Irish Magazine Carries New Enoch Powell “VIP Sex Abuse” Claim

From Ireland’s Village magazine:

In 2015, [Enoch] Powell was named in a Church of England review into historical child sex abuse concerning the 1980s. One of its spokespersons told the press that: “The name Enoch Powell was passed to Operation Fernbridge on the instruction of Bishop Paul Butler”. The information originally came from a cleric who has counselled child abuse victims in the 1980s. Last April Village gave Powell the benefit of the doubt insofar as these claims were concerned. In light of [Richard] Kerr’s account of his encounters with Powell – revealed here for the first time – that benefit must now be replaced with outright condemnation.

The “revelation” forms part of a longer article that supposedly links sex abuse in children’s homes in Northern Ireland with VIP paedophile conspiracies involving the British secret services. This was the context in which Powell was thus able to commit abuse in Northern Ireland with impunity, despite his status as a political pariah and many journalists, activists and other enemies highly motivated to look for discrediting scandals.

I discussed the allegation against Powell that was raised in 2015 here. Powell was not in fact named during a “Church of England review”; Butler contacted police after the Bishop of Monmouth, Dominic Walker, was asked to expand on an old quote that had appeared in 1991 book, when he was a vicar in Brighton. This old quote in turn related to claims about a VIP Satanic cult that were raised in court during the trial of a fraudster in the 1980s (1).

Meanwhile, I discussed Kerr here, in relation to the Inquiry into Historical Institutional Abuse in Northern Ireland. There is no doubt that Kerr is a damaged and vulnerable adult whose early years were blighted by sex abuse, but the inquiry found that his account contained inconsistencies and that he was actually in custody in Northern Ireland during a period in which he now claims to have been trafficked to London. The Village article, by one Joseph de Búrca, does not address or even acknowledge this problem. (2)

It is also difficult to understand why Powell’s alleged abuse of Kerr (“Powell began to beat him with a leather belt and buckle. The abuse involved a variety of other acts of degradation including oral sex and masturbation…”) is now being “revealed here for the first time”. In 2015, Kerr appeared on the UK’s Channel 4 News and Australia’s 60 Minutes programme on Channel 9. On 60 Minutes, Kerr identified the late Peter Hayman (a known paedophile who was likely the Deputy Director for MI5) as having been one of his abusers; according to Exaro News, he also referred to Lord Mountbatten, the former head of MI6 Sir Maurice Oldfield, Anthony Blunt, and the MPs Knox Cunningham, Nicholas Fairbairn and Cyril Smith. (3)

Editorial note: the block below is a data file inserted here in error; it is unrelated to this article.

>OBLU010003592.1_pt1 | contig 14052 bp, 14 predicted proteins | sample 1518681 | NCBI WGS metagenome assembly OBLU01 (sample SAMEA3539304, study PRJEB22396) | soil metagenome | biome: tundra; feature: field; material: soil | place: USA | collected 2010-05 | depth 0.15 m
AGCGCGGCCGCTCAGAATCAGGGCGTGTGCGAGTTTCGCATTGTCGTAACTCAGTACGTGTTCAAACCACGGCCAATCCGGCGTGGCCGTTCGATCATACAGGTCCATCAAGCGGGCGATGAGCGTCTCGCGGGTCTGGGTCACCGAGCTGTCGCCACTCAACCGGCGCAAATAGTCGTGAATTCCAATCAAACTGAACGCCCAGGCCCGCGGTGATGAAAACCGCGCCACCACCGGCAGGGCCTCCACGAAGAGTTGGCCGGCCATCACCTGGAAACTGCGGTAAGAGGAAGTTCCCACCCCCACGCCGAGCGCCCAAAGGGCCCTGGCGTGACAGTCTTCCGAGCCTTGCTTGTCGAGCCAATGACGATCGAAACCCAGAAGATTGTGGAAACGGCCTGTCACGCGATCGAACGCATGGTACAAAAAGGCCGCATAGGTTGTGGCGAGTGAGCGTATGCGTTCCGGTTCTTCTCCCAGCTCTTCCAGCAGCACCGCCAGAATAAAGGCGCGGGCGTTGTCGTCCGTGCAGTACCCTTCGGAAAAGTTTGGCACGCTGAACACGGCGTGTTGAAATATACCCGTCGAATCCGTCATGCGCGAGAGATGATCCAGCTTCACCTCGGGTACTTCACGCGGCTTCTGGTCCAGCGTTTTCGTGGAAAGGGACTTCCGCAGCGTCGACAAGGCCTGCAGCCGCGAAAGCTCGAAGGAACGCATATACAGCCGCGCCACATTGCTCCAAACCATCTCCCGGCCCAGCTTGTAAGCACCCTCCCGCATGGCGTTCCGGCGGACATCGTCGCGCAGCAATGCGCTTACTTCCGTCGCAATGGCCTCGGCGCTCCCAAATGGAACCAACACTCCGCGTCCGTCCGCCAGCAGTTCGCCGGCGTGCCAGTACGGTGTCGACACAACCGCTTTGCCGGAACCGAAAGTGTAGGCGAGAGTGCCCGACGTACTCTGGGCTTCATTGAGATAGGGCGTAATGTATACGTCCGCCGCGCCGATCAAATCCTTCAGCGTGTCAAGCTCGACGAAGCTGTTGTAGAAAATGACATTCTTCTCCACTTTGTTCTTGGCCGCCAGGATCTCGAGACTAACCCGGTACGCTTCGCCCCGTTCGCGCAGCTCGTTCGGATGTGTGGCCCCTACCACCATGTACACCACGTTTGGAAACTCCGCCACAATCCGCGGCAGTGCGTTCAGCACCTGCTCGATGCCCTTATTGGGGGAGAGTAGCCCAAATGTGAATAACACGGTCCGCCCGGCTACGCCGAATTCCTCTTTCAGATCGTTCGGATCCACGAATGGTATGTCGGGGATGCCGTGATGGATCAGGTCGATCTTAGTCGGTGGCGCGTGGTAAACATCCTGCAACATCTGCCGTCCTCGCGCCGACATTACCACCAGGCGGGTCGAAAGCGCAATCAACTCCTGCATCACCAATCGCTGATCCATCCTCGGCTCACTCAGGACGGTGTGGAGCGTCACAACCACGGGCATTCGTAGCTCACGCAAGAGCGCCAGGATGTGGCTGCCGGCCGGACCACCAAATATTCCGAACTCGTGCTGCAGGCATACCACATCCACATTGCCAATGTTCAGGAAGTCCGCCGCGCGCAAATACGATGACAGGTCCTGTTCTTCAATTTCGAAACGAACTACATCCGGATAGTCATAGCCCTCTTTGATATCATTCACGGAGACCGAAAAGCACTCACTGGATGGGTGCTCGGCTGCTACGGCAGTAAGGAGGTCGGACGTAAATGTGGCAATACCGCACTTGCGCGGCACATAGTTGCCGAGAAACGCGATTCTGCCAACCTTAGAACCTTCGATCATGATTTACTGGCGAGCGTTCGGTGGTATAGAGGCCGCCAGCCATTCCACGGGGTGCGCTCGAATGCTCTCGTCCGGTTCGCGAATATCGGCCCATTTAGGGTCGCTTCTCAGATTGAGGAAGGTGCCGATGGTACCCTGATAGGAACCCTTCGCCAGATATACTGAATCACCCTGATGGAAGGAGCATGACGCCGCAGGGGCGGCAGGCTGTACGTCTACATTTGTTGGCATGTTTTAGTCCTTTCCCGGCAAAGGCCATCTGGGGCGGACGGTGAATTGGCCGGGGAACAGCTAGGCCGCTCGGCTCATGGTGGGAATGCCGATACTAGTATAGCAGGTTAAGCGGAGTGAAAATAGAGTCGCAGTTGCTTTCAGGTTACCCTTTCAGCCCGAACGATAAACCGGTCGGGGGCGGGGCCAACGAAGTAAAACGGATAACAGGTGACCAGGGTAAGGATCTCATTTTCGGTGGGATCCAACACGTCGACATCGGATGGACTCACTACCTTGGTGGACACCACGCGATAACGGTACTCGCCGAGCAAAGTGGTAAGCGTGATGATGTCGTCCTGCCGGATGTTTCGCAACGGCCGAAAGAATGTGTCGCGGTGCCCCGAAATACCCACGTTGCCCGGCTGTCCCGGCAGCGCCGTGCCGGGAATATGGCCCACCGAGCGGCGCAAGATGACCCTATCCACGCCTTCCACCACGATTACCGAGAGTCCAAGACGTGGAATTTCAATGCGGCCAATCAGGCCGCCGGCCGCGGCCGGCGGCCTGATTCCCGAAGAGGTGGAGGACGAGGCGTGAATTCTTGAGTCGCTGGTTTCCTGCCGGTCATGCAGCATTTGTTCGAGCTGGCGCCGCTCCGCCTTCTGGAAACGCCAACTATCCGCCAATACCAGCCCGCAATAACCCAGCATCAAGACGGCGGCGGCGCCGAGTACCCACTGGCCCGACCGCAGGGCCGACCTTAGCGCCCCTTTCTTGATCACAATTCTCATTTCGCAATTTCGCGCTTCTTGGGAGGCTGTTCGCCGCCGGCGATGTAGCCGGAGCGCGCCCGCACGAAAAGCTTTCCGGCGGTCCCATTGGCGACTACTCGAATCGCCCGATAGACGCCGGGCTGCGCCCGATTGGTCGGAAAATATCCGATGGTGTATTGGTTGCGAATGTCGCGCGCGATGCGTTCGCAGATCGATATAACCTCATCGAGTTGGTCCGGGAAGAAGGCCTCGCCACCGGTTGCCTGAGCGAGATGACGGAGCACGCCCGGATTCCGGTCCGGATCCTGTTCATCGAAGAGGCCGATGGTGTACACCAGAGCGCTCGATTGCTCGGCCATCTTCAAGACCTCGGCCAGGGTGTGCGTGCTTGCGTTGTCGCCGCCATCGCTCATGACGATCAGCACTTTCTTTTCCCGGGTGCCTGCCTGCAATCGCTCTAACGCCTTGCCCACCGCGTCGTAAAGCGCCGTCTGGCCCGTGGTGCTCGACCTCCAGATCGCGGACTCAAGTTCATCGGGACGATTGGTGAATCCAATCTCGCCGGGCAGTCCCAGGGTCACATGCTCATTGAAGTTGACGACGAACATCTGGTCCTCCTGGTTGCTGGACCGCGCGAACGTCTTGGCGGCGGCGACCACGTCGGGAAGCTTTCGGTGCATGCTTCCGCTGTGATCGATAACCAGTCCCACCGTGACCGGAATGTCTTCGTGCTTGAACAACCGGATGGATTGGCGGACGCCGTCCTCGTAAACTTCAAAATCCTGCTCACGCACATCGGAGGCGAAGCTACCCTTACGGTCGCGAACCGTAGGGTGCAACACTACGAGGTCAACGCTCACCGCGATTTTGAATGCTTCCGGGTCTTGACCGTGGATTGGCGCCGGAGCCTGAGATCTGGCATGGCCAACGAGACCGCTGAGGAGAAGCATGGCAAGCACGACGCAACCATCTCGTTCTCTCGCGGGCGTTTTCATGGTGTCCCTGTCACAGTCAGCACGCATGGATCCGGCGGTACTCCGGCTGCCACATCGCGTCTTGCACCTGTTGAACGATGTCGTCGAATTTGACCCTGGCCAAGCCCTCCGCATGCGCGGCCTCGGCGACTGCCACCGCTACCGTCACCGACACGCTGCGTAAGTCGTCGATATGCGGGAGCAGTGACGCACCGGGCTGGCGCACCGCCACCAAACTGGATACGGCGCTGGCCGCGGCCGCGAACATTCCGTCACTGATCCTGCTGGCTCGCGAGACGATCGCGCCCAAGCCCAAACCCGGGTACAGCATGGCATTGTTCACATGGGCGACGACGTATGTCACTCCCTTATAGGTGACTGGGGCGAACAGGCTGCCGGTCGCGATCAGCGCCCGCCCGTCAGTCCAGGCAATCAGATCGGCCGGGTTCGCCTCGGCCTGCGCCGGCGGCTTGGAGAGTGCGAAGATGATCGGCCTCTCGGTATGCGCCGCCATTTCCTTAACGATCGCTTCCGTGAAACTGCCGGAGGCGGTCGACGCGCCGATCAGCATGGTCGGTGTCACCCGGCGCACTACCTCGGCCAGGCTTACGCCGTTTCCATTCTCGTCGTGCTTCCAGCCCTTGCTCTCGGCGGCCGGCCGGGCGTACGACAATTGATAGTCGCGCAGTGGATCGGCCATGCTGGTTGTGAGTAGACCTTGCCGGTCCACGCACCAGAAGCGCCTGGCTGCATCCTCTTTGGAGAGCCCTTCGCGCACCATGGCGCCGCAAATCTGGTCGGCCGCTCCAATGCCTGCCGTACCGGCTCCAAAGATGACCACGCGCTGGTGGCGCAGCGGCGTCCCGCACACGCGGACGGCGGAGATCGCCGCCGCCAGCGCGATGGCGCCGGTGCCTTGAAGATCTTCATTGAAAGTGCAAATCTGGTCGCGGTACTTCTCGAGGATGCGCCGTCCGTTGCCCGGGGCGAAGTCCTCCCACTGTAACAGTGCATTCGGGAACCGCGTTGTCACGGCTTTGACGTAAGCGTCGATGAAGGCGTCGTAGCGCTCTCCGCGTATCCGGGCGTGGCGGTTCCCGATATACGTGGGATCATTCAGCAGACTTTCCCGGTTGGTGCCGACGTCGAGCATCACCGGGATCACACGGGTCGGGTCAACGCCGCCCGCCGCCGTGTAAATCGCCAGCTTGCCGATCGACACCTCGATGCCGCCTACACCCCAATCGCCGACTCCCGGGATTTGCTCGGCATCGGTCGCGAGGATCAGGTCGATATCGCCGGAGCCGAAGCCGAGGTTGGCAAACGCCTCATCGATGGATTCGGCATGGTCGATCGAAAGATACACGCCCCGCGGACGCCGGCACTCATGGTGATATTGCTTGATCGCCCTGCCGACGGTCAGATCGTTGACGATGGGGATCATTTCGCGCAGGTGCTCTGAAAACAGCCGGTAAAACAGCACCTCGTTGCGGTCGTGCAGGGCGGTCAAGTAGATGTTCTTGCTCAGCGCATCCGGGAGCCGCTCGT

Kerr made some of these identifications after being shown photographs; it’s not clear to what extent this was a genuine test rather than theatre, but even if he were not shown a photo of Powell, one would still have expected Kerr to have mentioned his name long before now. Powell is probably the most famous person Kerr has now publicly named, looming larger in British collective memory today than even Lord Mountbatten.

In lieu of providing supporting evidence, the Village instead draws attention to Powell’s racism, and to details of a homosexual affair while he was at university. The article also quotes a letter Powell wrote at the age of 25, in which he admits (unconventionally, to his parents) to an “instinctive affection” for 17-year-old boys to whom he was teaching classics in Australia. Readers are also shown photos of Powell apparently appearing on a television chat show with Jimmy Savile and smiling alongside Ted Heath, who is also described as “another paedophile with a taste for young boys” (presumably the author’s odd take on the Operation Conifer fiasco).


1. At the time, Walker was associated with the Churches Exorcism Study Group, and he had a media profile as an Anglican authority on “occult” matters. I remember seeing him on TV from time to time.

2. Village magazine describes itself as “Ireland’s political and cultural magazine”. It was relaunched following bankruptcy by an Irish journalist named Michael Smith in 2009. It leans left, although a rival left-wing magazine called The Phoenix doesn’t think much of it.

3. This segment was not used by 60 Minutes, and it has been claimed that Exaro published the article against Kerr’s wishes. The Exaro website closed down in 2016; it has recently been revived as an online archive.